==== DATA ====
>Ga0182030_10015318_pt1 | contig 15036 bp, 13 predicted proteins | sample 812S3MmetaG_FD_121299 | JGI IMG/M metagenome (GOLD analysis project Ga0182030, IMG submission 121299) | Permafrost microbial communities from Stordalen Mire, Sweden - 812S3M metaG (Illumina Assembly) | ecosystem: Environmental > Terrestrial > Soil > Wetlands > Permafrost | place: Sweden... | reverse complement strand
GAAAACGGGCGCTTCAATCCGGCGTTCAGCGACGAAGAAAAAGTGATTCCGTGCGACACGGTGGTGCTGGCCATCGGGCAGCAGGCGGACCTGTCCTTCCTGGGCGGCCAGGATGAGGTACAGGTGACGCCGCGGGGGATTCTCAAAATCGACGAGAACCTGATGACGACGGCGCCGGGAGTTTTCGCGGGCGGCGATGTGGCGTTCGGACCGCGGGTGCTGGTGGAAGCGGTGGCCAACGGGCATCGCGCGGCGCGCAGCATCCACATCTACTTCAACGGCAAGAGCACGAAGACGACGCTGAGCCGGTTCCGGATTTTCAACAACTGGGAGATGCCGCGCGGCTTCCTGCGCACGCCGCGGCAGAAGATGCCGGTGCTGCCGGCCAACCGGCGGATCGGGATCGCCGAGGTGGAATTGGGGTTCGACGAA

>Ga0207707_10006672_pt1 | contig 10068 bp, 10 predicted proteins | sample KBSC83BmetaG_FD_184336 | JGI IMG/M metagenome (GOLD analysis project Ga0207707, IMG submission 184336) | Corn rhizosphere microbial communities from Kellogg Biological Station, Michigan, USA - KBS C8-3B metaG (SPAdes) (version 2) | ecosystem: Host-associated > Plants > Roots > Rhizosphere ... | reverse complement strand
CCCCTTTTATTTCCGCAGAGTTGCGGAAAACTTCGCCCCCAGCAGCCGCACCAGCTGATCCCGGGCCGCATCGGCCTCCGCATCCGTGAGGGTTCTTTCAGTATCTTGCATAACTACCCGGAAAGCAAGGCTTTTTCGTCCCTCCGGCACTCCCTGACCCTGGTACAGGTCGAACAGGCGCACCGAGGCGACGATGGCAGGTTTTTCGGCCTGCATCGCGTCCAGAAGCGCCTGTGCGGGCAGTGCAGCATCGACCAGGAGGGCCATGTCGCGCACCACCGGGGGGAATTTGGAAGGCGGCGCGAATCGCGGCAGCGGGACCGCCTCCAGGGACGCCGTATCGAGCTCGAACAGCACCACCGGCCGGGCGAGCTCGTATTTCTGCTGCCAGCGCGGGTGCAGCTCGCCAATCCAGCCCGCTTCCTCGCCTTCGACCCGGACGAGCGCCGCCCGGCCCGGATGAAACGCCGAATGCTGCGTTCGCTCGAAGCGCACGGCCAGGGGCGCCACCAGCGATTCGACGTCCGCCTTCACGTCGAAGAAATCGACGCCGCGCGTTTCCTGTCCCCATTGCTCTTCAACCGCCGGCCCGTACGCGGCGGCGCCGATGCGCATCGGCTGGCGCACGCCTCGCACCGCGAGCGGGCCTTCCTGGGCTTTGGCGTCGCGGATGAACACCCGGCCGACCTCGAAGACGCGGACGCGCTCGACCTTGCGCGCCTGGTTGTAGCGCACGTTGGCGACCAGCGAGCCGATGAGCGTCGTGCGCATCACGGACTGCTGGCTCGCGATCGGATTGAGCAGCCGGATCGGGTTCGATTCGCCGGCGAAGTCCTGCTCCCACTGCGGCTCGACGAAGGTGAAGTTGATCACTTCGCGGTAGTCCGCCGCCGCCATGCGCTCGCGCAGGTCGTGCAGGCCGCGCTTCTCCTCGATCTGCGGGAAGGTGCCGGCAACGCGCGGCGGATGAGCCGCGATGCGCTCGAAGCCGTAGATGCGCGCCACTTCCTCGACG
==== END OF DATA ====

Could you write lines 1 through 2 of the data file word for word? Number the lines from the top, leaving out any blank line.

>Ga0182030_10015318_pt1 | contig 15036 bp, 13 predicted proteins | sample 812S3MmetaG_FD_121299 | JGI IMG/M metagenome (GOLD analysis project Ga0182030, IMG submission 121299) | Permafrost microbial communities from Stordalen Mire, Sweden - 812S3M metaG (Illumina Assembly) | ecosystem: Environmental > Terrestrial > Soil > Wetlands > Permafrost | place: Sweden... | reverse complement strand
GAAAACGGGCGCTTCAATCCGGCGTTCAGCGACGAAGAAAAAGTGATTCCGTGCGACACGGTGGTGCTGGCCATCGGGCAGCAGGCGGACCTGTCCTTCCTGGGCGGCCAGGATGAGGTACAGGTGACGCCGCGGGGGATTCTCAAAATCGACGAGAACCTGATGACGACGGCGCCGGGAGTTTTCGCGGGCGGCGATGTGGCGTTCGGACCGCGGGTGCTGGTGGAAGCGGTGGCCAACGGGCATCGCGCGGCGCGCAGCATCCACATCTACTTCAACGGCAAGAGCACGAAGACGACGCTGAGCCGGTTCCGGATTTTCAACAACTGGGAGATGCCGCGCGGCTTCCTGCGCACGCCGCGGCAGAAGATGCCGGTGCTGCCGGCCAACCGGCGGATCGGGATCGCCGAGGTGGAATTGGGGTTCGACGAA